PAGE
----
Andrea De Ritter, a local businesswoman, has a copy of former MI5 chief Grace Orde's memoir signed by the author. But she has it inscribed for Leon, not herself, and tucks a note inside the book: "Who killed Mary? See Chapter 8." She dispatches her young student-lover Elmo Woodeson to deliver the package. The following day, Andrea is found dead, bludgeoned to death in her home.
Lewis and Hathaway quickly identify the case as a botched blackmailing. But how "Mary" and the contents of chapter eight connect to De Ritter's intended blackmail victim, Leon Suskin, is a mystery. Certainly his family life is unstable, as his gifted daughter Zoe perceives, suspicious that her mother is having an affair — but that's no crime. More promising is De Ritter's sexual history, including dalliances with the free-running iconoclast Elmo, the pub owner Liam...and perhaps, her business partner Leon.
A quick study of chapter eight reveals that the answer may lie a long way from Oxford, in the 1980s IRA murder of a Belfast university student. "The Irish Troubles" signals involvement of the British Secret Service, forcing Lewis to match wits with the former MI5 chief Orde. But the author of Lies and Secrets lies artfully, guards her secrets masterfully, and coolly unleashes her thuggish bodyguard. Before long, a gifted Oxford student turns up dead. Digging ever deeper into the past, Lewis and Hathaway must work to unravel decades of the best-protected lies and secrets before the murderer can strike again in the all-too vivid present.
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Warning: Contains significant plot spoilers
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Warning: Contains significant plot spoilers
Andrea De Ritter, founder of an organization for gifted children, is found bludgeoned to death, done in by a bust of Albert Einstein. As Lewis and Hathaway investigate they discover that Albert would have approved, since Andrea was running a very shady enterprise in the name of promoting genius. Interestingly, Hathaway himself was once a gifted child.
It seems that Andrea's organization was failing financially, and the prestigious scholarship she awarded the night of her murder went to 15-year-old Oxford student Zoe Suskin, the daughter of Andrea's chief backer, publisher Leon Suskin. Zoe is deserving, but her award has the look of corruption.
Plus, Andrea was trying to blackmail Leon, who may have been an ex-lover. Tucked inside a recently published memoir by former MI5 chief Grace Orde, which Andrea sent to Leon, is this note: "Who killed Mary? Chapter 8, darling." Chapter 8 is about the IRA execution of a suspected turncoat in Belfast 25 years earlier. Her name: Mary Keane. Presumably, Leon knows something about Mary.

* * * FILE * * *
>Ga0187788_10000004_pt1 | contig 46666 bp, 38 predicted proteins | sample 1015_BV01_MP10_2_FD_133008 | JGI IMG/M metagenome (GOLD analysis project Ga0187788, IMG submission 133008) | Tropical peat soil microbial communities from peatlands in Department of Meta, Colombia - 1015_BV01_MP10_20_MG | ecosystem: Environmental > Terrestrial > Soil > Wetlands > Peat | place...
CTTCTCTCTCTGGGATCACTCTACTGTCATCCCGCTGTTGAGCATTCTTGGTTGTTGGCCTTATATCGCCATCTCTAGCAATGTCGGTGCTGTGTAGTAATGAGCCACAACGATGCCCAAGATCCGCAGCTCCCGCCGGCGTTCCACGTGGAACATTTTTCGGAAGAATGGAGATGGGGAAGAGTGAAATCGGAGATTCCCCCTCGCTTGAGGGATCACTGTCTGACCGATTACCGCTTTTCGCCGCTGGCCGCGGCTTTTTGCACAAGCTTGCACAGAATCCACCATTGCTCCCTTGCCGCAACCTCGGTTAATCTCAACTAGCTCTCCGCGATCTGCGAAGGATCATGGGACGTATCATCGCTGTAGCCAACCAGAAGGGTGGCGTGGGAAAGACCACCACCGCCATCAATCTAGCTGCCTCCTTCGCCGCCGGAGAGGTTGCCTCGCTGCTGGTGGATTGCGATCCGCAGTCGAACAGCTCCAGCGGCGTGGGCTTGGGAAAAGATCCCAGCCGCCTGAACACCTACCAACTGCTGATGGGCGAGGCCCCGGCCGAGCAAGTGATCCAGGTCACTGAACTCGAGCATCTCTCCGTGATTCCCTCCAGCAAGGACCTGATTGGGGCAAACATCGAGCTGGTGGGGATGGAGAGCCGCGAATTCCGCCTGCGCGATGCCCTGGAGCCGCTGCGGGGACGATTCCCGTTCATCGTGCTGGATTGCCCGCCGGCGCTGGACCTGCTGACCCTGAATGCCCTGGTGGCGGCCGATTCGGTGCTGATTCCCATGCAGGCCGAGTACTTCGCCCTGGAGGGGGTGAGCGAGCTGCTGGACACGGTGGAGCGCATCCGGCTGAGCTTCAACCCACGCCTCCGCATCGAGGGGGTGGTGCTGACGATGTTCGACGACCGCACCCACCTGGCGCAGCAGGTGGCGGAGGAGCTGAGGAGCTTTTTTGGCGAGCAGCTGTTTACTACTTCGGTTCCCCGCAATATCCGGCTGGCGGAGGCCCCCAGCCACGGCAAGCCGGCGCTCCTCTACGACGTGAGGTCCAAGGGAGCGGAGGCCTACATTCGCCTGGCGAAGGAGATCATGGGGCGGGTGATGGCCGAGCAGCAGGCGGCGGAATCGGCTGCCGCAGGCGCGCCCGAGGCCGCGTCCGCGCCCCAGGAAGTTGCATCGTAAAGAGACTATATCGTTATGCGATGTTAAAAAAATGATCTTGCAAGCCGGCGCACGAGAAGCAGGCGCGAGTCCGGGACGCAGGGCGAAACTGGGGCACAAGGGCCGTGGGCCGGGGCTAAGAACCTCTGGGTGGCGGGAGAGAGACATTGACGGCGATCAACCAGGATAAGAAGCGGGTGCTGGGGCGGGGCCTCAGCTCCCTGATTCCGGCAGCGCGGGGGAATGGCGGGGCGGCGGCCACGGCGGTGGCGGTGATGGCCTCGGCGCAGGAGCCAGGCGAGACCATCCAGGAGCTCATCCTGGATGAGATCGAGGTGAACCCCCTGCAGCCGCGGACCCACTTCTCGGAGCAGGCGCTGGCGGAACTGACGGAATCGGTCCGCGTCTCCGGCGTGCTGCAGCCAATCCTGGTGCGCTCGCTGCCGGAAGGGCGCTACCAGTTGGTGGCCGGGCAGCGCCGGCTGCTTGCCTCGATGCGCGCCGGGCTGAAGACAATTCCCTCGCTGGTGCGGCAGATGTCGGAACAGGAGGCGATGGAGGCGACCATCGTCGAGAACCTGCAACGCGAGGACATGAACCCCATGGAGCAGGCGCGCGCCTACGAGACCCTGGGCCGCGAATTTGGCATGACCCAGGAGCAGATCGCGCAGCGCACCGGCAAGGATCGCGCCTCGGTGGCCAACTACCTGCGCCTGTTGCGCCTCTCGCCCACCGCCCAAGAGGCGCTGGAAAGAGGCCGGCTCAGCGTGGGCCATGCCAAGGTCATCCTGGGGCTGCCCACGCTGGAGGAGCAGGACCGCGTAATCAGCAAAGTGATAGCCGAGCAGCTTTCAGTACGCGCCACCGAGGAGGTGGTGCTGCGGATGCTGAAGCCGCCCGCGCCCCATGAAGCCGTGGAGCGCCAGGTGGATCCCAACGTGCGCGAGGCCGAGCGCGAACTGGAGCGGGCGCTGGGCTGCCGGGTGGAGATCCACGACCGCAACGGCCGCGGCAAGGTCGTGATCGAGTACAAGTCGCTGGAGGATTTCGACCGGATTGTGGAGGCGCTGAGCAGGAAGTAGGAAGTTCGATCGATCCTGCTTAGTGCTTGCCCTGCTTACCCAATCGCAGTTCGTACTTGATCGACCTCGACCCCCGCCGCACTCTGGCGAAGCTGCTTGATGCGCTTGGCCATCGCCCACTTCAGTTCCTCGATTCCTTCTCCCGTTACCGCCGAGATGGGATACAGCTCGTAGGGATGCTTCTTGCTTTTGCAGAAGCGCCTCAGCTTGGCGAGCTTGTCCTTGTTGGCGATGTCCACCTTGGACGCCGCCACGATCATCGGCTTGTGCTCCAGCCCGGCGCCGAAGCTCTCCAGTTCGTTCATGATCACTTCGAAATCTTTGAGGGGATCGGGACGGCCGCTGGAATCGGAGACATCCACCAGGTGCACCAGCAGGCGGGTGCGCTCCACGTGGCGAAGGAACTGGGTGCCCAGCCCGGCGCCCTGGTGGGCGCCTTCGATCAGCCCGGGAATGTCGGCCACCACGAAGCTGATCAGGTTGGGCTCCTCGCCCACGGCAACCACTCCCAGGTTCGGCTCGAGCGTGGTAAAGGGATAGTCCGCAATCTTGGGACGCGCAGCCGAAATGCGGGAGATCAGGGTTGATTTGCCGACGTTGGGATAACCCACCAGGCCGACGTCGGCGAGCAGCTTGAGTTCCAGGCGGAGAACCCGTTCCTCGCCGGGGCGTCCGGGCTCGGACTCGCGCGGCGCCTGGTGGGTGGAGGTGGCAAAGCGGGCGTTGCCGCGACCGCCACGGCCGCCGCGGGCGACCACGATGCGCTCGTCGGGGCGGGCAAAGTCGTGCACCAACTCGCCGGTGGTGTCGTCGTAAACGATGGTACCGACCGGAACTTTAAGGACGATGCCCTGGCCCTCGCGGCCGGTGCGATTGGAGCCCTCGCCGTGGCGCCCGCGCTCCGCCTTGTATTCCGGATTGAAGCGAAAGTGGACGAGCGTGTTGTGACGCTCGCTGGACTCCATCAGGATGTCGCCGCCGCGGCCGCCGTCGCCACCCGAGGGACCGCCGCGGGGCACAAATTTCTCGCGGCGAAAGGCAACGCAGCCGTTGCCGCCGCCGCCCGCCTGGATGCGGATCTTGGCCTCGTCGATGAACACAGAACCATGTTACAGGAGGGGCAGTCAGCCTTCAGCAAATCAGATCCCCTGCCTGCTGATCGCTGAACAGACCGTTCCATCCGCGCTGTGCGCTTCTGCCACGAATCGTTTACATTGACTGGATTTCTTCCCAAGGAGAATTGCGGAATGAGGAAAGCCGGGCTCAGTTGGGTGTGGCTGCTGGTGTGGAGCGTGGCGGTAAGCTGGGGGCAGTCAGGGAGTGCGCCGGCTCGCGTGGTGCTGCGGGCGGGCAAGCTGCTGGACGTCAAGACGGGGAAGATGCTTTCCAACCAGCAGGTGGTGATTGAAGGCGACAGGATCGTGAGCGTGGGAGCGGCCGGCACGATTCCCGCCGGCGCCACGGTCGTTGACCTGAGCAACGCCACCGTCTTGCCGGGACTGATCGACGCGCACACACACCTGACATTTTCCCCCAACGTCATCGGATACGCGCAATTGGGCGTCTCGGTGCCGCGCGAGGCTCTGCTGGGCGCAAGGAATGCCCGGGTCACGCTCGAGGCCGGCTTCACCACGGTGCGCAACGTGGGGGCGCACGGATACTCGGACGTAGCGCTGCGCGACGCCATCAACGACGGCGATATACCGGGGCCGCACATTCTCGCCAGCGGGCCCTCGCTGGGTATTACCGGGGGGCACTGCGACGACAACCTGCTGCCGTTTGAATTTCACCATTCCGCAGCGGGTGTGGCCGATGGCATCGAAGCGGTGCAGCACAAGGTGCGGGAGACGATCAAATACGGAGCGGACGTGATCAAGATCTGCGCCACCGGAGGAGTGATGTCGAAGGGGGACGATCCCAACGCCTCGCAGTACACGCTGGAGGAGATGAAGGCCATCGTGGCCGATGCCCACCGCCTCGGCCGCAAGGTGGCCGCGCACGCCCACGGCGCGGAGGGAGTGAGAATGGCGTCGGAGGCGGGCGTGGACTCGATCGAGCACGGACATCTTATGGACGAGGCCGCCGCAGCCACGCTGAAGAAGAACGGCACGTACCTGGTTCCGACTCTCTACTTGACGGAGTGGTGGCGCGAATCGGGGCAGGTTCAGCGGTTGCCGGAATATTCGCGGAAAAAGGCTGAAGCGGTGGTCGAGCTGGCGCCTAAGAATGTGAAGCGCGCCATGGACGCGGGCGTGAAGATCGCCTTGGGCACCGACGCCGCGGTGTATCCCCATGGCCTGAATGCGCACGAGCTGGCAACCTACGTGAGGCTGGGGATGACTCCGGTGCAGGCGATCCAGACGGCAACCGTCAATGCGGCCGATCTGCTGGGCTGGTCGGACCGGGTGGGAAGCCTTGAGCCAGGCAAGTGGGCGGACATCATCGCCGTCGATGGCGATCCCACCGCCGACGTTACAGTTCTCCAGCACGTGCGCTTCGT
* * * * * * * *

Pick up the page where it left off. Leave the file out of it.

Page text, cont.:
Finally, Andrea was in the midst of an affair with a first year student at Oxford, Elmo Woodeson, who delivered the book with the note to Leon. Coincidentally, Elmo and Zoe are friends, having met as students of American visiting professor Don Voss, who is their tutor in Irish revolutionary history. Don is unusually indulgent toward Zoe, but dismissive of Elmo.
Then Elmo, an avid practitioner of free running, turns up dead from a too ambitious leap, with a large dose of LSD in his bloodstream. Soon after, Don is admitted to the hospital with chronic arsenic poisoning, and Leon is later murdered with a cheese knife.
It takes high-level pressure on MI5 and astute arm-twisting by Lewis to get Grace to reveal the secret about Mary Keane: she was never killed. Her IRA boyfriend and supposed executioner was an informant for MI5. Spirited out of Northern Ireland and given new identities, the two are none other than Don, and Leon's wife and Zoe's mother, Judith.
Don and Mary (Judith) were reunited when Don returned from his new life in the US to teach at Oxford. Leon knew nothing of his wife's real identity, until Elmo overheard Don and Mary talking, alerted Andrea, and she saw an opportunity to blackmail Leon.
Tipped off about his blown cover by a sly remark in one of Elmo's essays, Don retaliated by murdering Andrea, doping Elmo with enough LSD to cause him to jump to his death, and knifing Leon while taking temporary leave from his hospital bed from the poisoning incident. That was the work of Mary's aunt Eileen, who, believing Mary to be dead and having figured out Don's true identity, got a job at an Oxford cafeteria so she could spike his coffee.
Cornered by Hathaway and Lewis while he is holding a gun on Mary, determined to take her life and then his in a final consummation of their love, Don is talked into surrendering. Then an incredulous Eileen is reunited with Mary, and a gifted child and former child enjoy a chess match — namely, Zoe and Hathaway.